Accommodation in Seychelles is often built on a hillside or into the granite outcrops with views out over the ocean. Surrounded by tropical forests, the luxury villas are secluded and feel very private – an epitome of barefoot luxury with their sunken baths and private infinity pools. Banyan Tree Seychelles fits exactly this bill and was such a treat. But there’s also more hotel rooms for the budget conscious traveller keen to get to know Seychelles wonders without emptying the bank account. Décor styles range from Creole through to colonial and contemporary, and the types of rooms includes hillside and facing lush wetlands, rooms overlooking the ocean, beachfront suites and pool villas.
6. Hospitality and blending with locals
The Seychellois are laid back in their tropical island paradise and have a charm of their own. We loved the taxi drivers, rent a car, hotels personnel, diving and conservation centre. So passionate about their country and protecting their own slice of paradise, Seychelles’ locals will easily persuade you that their country is the best! Former French and English colony, most of them speak well both. Majority of the population is Christian, with a small percentage of Hindus and Muslims; so one is free to wear whatever they like in Seychelles.
We also understand that local Maldivians are super friendly, but after 20+ days on different occasions we are still yet to meet one! Please also bear in mind this is a Muslim nation and one should dress conservatively in Male. Swimwear also not allowed on the beaches around the local villages but of course one is free to wear bikinis at the resort islands or on private beaches.
7. Dining & wining
Seychelles eclectic mix of cooking has deep roots from various colonies over the years. From French to African spices, Pan Asian to amazing sushi it’s created something uniquely Seychellois. In January 2020 we found again the dining at Banyan Tree Seychelles outstanding: from the colonial house Chez Lamar, Thai signature Saffron and international Jardin d’Epices. We also absolutely adored Michelin star quality sushi at Koi, Four Seasons Sechelles. And for barefoot luxury and convenience with kids, Windsong on the beach at Kempinski does it! All about fine dining to barefoot luxury gastronomy in here – it’s lovely hopping around Mahe and enjoying so much variety and fine cuisine! Seychelles versus Maldives on this topic is a winner.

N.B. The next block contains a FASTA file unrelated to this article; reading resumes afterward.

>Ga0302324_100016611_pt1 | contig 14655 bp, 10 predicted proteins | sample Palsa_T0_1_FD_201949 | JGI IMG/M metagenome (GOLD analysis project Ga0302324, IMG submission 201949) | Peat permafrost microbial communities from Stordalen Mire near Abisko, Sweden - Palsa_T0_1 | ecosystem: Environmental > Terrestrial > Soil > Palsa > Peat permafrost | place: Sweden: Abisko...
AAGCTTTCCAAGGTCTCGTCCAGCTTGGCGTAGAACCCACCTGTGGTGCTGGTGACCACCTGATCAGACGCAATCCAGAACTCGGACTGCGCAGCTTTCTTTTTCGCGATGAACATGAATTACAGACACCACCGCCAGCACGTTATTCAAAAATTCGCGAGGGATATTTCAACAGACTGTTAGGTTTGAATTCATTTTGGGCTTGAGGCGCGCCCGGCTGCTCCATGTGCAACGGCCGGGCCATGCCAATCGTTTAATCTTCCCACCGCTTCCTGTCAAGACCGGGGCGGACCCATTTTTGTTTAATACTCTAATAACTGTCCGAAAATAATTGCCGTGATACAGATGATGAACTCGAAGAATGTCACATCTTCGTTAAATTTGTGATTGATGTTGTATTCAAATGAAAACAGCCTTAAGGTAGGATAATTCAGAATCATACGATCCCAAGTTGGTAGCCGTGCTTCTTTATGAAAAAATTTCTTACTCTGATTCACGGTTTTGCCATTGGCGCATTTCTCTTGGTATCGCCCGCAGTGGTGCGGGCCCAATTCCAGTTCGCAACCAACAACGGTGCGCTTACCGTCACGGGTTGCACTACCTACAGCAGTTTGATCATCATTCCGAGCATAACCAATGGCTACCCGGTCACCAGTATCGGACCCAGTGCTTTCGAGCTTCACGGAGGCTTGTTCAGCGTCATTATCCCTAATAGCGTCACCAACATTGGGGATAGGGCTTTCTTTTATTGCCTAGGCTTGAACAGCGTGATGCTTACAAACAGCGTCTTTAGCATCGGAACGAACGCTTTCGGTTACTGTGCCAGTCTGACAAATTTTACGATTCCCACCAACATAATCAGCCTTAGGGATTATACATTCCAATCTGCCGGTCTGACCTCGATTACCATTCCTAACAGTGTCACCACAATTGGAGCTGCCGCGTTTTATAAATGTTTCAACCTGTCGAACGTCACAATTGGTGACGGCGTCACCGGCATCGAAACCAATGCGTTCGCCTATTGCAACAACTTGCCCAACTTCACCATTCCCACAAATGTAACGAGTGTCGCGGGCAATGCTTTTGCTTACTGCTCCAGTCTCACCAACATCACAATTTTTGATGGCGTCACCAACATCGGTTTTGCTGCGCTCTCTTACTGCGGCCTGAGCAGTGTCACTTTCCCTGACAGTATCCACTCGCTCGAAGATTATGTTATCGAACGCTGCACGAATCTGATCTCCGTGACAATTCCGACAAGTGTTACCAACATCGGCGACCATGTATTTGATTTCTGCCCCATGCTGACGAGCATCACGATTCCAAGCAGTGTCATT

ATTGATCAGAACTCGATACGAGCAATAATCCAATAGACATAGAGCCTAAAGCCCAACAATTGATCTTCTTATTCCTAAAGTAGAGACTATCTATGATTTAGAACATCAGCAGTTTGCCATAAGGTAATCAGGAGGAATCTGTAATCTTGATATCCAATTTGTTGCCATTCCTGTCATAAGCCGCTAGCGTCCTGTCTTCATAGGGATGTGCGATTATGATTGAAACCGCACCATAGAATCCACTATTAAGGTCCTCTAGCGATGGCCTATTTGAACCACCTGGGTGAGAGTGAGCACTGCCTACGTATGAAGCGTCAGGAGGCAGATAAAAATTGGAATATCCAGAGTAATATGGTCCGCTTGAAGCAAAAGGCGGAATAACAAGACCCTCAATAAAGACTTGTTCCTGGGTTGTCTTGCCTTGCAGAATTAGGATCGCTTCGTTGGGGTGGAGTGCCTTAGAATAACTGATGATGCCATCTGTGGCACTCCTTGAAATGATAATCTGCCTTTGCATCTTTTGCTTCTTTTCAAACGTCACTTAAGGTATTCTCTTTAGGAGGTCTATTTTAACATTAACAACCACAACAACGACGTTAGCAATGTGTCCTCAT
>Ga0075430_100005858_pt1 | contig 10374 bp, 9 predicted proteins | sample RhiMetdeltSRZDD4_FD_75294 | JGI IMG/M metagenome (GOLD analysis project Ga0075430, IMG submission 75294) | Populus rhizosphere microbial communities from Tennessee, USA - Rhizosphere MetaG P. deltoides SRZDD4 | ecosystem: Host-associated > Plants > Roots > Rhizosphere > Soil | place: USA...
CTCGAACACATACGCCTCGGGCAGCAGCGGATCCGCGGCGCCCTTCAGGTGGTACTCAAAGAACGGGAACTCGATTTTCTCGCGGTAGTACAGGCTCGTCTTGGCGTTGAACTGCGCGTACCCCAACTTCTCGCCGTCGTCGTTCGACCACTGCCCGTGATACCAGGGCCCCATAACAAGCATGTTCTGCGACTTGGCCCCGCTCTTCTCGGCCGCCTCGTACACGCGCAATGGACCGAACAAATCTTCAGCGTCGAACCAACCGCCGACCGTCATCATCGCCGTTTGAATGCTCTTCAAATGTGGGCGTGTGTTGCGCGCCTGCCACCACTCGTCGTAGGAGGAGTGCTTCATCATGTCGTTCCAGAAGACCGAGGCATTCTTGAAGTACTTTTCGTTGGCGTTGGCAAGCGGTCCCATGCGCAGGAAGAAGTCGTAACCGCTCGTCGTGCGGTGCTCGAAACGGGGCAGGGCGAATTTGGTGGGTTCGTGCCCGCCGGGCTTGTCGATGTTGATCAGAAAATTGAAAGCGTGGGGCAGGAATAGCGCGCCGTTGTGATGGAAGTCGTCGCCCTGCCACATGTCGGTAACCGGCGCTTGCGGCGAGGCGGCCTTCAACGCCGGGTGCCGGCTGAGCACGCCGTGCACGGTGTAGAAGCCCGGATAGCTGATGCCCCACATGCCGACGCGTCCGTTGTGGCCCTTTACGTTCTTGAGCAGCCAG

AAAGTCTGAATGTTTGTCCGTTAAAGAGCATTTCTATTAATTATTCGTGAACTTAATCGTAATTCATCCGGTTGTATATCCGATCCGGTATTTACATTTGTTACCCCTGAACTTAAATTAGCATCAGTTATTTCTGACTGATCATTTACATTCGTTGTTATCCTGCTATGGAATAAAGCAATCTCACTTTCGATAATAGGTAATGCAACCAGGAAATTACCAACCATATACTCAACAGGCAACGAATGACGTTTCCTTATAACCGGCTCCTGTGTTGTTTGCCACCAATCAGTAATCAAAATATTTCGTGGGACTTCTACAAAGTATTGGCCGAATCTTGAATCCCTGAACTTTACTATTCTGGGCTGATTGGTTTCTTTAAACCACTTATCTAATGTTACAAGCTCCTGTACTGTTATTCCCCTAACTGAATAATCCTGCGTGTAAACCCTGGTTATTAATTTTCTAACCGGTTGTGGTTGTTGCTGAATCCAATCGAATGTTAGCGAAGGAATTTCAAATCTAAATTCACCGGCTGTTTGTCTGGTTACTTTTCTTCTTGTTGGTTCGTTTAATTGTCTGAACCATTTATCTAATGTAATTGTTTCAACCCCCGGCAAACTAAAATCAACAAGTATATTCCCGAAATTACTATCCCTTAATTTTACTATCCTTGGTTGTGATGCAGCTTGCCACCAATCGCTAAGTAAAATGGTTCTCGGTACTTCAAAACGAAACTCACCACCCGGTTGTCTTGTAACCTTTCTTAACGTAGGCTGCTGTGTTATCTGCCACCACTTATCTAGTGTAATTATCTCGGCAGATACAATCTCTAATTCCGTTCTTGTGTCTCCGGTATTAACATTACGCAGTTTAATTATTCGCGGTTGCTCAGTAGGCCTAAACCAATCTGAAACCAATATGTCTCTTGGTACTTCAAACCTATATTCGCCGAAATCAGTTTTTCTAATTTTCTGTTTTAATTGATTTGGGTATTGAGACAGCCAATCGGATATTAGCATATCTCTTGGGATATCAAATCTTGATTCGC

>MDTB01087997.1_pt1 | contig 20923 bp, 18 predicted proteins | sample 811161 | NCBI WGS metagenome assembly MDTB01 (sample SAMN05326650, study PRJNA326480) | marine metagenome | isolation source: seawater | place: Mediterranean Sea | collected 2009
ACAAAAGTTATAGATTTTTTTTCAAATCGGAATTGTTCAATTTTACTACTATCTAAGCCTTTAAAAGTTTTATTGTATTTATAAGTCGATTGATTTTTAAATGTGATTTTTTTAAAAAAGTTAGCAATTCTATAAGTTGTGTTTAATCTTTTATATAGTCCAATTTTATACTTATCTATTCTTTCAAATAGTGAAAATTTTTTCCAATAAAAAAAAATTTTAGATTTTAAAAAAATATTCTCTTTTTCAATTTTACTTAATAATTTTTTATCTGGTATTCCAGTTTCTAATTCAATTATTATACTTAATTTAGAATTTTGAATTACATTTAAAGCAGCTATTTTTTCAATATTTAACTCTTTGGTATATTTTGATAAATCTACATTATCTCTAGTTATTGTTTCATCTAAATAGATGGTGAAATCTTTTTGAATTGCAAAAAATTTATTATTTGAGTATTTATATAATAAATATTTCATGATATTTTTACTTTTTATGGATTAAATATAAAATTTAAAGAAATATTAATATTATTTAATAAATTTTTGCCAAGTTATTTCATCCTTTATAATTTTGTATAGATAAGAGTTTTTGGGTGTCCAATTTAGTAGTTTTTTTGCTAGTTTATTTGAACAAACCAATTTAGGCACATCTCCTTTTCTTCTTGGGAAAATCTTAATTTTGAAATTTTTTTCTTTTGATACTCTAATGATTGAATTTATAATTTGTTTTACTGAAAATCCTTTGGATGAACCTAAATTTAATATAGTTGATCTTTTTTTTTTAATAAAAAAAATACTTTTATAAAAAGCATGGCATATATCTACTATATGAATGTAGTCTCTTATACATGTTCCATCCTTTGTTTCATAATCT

Dining in the Maldives is an international affair, with most types of cuisines covered. Taj Exotica spoilt us with romantic candlelit dinners and with kids we loved the easy Angsana Velavaru beach bar – happy hours for grownups, early dinners, followed by early bed time for monkeys and villa dining for us.
8. Conservation and sustainability
Seychelles is a living museum of natural history and a sanctuary for some of the rarest species of flora and fauna – Anse Intendance for example is a great place to observe it in awe. Our kids loved the huge crabs by the shores by sunsets; the wetlands just few metres away are beaming with life: from common frogs, to tiny Seychelles sunbird and red flamboyant ones, to egrets, fodies and flying foxes (or fruit bats) The flora and Banyan Tree garden by the Conservation Centre is stunning: frangipani trees and exotic flowers, lemongrass, baby banana trees, green orange trees, papaya, mango, passion fruit, star fruit and even sugar cane.
Banyan Tree conservation centre closely monitors the activities for seaturtles and plenty of other wetland species which are under serious threat of extinction. The terrapins are one of them (in 2005 there were just 120 in the wild), so we considered ourselves super lucky to have met a couple! The conservation centre had also a veterinary Xray machine – broken wings for bats (or flying foxes) can be detected and fixed, terrapins and seaturtles injured and so on.
Angsana Velavaru Marine Lab runs talks twice a week on corral conservation and marine life protection. It’s thrilling and reassuring to see Banyan Tree and Angsana in action – best of class business practice about sustainability and protecting the environment. Also the Marine Lab runs daily sting rays feeds and talks every day at 5pm – 20 minutes of sweet engagement with graceful sting rays and very often baby sharks, very educational and spectacular. As a parent and passionate diver, Banyan Tree and Angsana are exactly on our street of philosophy and values and ultimately the dream responsible luxury resort.